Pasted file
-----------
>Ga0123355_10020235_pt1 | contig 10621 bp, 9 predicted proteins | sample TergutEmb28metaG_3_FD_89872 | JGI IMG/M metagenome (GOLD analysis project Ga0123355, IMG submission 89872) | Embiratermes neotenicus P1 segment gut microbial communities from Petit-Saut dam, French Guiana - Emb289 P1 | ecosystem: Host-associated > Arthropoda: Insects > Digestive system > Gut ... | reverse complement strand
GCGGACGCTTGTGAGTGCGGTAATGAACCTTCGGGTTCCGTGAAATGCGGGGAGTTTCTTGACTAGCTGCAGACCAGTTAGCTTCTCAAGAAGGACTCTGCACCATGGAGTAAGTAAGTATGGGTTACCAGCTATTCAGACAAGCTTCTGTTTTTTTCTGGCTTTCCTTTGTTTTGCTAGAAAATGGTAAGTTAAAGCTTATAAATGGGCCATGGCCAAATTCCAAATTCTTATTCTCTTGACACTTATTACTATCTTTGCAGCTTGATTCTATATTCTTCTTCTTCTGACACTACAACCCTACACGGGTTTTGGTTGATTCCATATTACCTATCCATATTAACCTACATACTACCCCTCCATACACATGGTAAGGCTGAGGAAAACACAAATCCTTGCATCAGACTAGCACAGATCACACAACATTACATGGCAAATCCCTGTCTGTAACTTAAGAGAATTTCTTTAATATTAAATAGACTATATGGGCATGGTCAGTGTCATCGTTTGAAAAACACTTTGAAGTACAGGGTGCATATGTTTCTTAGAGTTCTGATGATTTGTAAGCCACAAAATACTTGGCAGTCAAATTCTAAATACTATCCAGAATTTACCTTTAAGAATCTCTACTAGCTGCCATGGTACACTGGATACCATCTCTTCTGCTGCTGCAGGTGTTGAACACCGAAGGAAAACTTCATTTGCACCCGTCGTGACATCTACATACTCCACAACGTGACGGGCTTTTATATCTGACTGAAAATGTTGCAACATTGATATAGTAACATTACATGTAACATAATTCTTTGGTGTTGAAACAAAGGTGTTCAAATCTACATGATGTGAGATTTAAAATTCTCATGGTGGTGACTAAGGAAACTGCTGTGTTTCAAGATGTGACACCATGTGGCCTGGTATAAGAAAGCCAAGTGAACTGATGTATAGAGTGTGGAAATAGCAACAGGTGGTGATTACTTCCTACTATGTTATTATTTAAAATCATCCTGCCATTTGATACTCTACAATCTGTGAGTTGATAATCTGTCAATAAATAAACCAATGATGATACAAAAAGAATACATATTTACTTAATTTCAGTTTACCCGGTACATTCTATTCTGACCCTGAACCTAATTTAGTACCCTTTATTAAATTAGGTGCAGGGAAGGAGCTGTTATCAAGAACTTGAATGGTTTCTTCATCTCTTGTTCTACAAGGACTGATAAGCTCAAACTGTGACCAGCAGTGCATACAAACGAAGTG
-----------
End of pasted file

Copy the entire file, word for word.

>Ga0123355_10020235_pt1 | contig 10621 bp, 9 predicted proteins | sample TergutEmb28metaG_3_FD_89872 | JGI IMG/M metagenome (GOLD analysis project Ga0123355, IMG submission 89872) | Embiratermes neotenicus P1 segment gut microbial communities from Petit-Saut dam, French Guiana - Emb289 P1 | ecosystem: Host-associated > Arthropoda: Insects > Digestive system > Gut ... | reverse complement strand
GCGGACGCTTGTGAGTGCGGTAATGAACCTTCGGGTTCCGTGAAATGCGGGGAGTTTCTTGACTAGCTGCAGACCAGTTAGCTTCTCAAGAAGGACTCTGCACCATGGAGTAAGTAAGTATGGGTTACCAGCTATTCAGACAAGCTTCTGTTTTTTTCTGGCTTTCCTTTGTTTTGCTAGAAAATGGTAAGTTAAAGCTTATAAATGGGCCATGGCCAAATTCCAAATTCTTATTCTCTTGACACTTATTACTATCTTTGCAGCTTGATTCTATATTCTTCTTCTTCTGACACTACAACCCTACACGGGTTTTGGTTGATTCCATATTACCTATCCATATTAACCTACATACTACCCCTCCATACACATGGTAAGGCTGAGGAAAACACAAATCCTTGCATCAGACTAGCACAGATCACACAACATTACATGGCAAATCCCTGTCTGTAACTTAAGAGAATTTCTTTAATATTAAATAGACTATATGGGCATGGTCAGTGTCATCGTTTGAAAAACACTTTGAAGTACAGGGTGCATATGTTTCTTAGAGTTCTGATGATTTGTAAGCCACAAAATACTTGGCAGTCAAATTCTAAATACTATCCAGAATTTACCTTTAAGAATCTCTACTAGCTGCCATGGTACACTGGATACCATCTCTTCTGCTGCTGCAGGTGTTGAACACCGAAGGAAAACTTCATTTGCACCCGTCGTGACATCTACATACTCCACAACGTGACGGGCTTTTATATCTGACTGAAAATGTTGCAACATTGATATAGTAACATTACATGTAACATAATTCTTTGGTGTTGAAACAAAGGTGTTCAAATCTACATGATGTGAGATTTAAAATTCTCATGGTGGTGACTAAGGAAACTGCTGTGTTTCAAGATGTGACACCATGTGGCCTGGTATAAGAAAGCCAAGTGAACTGATGTATAGAGTGTGGAAATAGCAACAGGTGGTGATTACTTCCTACTATGTTATTATTTAAAATCATCCTGCCATTTGATACTCTACAATCTGTGAGTTGATAATCTGTCAATAAATAAACCAATGATGATACAAAAAGAATACATATTTACTTAATTTCAGTTTACCCGGTACATTCTATTCTGACCCTGAACCTAATTTAGTACCCTTTATTAAATTAGGTGCAGGGAAGGAGCTGTTATCAAGAACTTGAATGGTTTCTTCATCTCTTGTTCTACAAGGACTGATAAGCTCAAACTGTGACCAGCAGTGCATACAAACGAAGTG